Cross examined. He said all churches, made no distinction. I put no meaning to what he said, I only state what he did say. I have been acquainted with the prisoner 20 or 30 years; his character was good until recently.

Jeremiah B. Green, sworn. I attended an afternoon meeting a fort­night ago yesterday-they had an exhortation and prayer in the evening-saw men wash men's feet, and women wash women's feet-they had dishes of water. Elder Dammon was the presiding elder--I saw Dammon kiss Mrs. Osborn.

Ebenezer Trundy, sworn. I was at meeting week before last, -I heard Dammon say "God's a coming! God's a coming!!" Mr. Boobar was telling of going into the woods to labor-Dammon said he ought not to go. Boobar said he had a family to support and was poor. Dammon told him he must live on them that had property, and if God did not come then we must all go to work together.

Joseph Moulton, sworn. When I went to arrest prisoner, they shut the door against me. Finding I could not gain access to him without, I burst open the door. I went to the prisoner and took him by the hand and told him my business. A number of women jumped on to him-he clung to them, and they to him. So great was the resistance, that I with three assistants, could not get him out. I remained in the house and sent for more help; after they arrived we made a second attempt with the same resuIt-I again sent for more help--after they arrived we overpowered them and got him out door in custody. We were resisted by both men and women. Can't describe the place-it was one continued shout.

Wm. C. Crosby, Esq. called again.

Prisoner has been reported to have been there about a fortnight with no visible means of support.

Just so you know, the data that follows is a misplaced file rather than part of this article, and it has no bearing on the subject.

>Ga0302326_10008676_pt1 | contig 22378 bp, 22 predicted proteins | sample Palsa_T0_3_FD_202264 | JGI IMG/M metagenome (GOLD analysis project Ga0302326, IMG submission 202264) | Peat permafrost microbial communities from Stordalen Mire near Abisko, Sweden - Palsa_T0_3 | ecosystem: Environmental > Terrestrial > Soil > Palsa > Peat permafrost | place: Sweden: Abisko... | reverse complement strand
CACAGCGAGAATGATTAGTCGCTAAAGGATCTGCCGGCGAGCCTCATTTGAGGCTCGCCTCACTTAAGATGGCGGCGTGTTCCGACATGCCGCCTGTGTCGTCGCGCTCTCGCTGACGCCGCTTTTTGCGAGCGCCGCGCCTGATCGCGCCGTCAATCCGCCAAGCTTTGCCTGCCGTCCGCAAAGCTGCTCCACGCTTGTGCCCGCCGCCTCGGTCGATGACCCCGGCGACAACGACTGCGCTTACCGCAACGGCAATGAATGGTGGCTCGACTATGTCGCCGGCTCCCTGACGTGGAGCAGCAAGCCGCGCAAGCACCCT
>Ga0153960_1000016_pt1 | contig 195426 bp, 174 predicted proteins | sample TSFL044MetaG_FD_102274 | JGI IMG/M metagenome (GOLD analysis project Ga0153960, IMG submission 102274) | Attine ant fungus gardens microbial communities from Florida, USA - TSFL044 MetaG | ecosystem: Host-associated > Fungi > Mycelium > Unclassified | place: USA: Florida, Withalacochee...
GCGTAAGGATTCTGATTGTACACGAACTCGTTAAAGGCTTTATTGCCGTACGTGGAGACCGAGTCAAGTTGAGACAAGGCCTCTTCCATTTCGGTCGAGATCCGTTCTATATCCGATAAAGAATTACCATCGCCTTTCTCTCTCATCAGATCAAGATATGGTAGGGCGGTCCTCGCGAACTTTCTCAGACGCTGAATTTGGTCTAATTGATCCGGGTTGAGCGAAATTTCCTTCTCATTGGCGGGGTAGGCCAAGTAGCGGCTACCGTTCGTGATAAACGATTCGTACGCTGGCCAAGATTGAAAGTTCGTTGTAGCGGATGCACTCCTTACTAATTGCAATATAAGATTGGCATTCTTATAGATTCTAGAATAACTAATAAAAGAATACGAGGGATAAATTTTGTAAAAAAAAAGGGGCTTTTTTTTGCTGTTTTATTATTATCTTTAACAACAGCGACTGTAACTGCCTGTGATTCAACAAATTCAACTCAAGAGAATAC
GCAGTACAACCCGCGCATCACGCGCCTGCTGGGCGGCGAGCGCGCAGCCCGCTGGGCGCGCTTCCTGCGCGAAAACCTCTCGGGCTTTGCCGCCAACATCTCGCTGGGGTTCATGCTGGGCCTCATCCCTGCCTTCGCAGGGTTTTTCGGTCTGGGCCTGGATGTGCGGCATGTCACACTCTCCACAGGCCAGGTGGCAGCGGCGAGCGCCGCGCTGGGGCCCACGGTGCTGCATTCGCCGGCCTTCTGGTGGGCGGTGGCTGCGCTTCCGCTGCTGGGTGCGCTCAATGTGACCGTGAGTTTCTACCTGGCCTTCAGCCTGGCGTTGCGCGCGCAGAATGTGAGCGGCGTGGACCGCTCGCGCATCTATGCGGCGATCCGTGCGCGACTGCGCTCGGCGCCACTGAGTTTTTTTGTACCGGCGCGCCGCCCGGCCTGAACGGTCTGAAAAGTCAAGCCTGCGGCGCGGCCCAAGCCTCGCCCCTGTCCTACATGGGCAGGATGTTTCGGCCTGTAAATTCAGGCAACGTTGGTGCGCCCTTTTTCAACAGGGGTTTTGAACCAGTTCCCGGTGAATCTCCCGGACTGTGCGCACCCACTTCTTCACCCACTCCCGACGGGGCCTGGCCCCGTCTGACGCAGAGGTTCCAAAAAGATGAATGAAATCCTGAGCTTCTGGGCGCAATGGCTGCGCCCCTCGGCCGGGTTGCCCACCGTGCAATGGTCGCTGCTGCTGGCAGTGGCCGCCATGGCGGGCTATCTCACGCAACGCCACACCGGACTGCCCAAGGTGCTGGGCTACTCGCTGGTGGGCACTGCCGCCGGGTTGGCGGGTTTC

J. W. E. Harvey, re-examined.

Prisoner has been there considerable. I know of no means he has of support, other than to live on his followers.

T. Proctor, re-examined. Prisoner has been reported as a man who has no means of support-I do not know of his having any.

Jacob Martin sworn: It is the common report that the prisoner is living upon his followers. I have attended no meetings of theirs. Have seen a number of sleighs there, and fifteen or twenty strangers.

Benjamin Smith, Esq., Selectman of Atkinson sworn: I have been called upon by the citizens of Atkinson to interfere and put a stop to these meetings-they gave as a reason, that the defendant and others were living upon certain citizens of said town-and that they were liable to become town charge. I started to-day to go there, but learned that the prisoner had been arrested and that the others had dispersed.

Here the government stopped. Court adjourned to half past six o'clock.

Evening-Respondent's witnesses.

James Ayer, Jr., affirmed: The most of the meetings were at my house. I have generally attended them-sometimes I was out. I have heard the testimony on the part of the State. Some things stated I do not recollect. I was there last Saturday evening-saw no kissing. I agree with Crosby and Lambert substantially. I understood prisoner to say there were members of the churches who he re­ferred to instead of the whole. Saw the woman with a pillow under her head, ­her name is Miss Ellen Harmon, of Portland. I heard nothing said by her or others about imitation of Christ. I saw Miss Baker laying on the floor. I saw her fall. Saw Miss Baker and sister Osborn go into the bedroom-sister Osborn helped her on to the bed, came out and shut the door. There was no man in the bedroom that evening. I heard the noise in the bedroom, brother Wood of Orrington and I went in; asked her what was the matter, she made no reply, and I went out. Brother Wood assisted her off of the bed, and helped her out-she appeared in distress. She told brother Doore she was distressed on his account-was afraid he would loose his soul, and advised him to be baptised. Did not see them kiss each other. It is a part of our faith to kiss each other-brothers kiss sisters and sisters kiss brothers, I think we have bible authority for that. I understood the prisoner to say, there was an account in the Star, of a Deacon who had killed seven men. The reason of our kneeling, I consider an object of humiliation.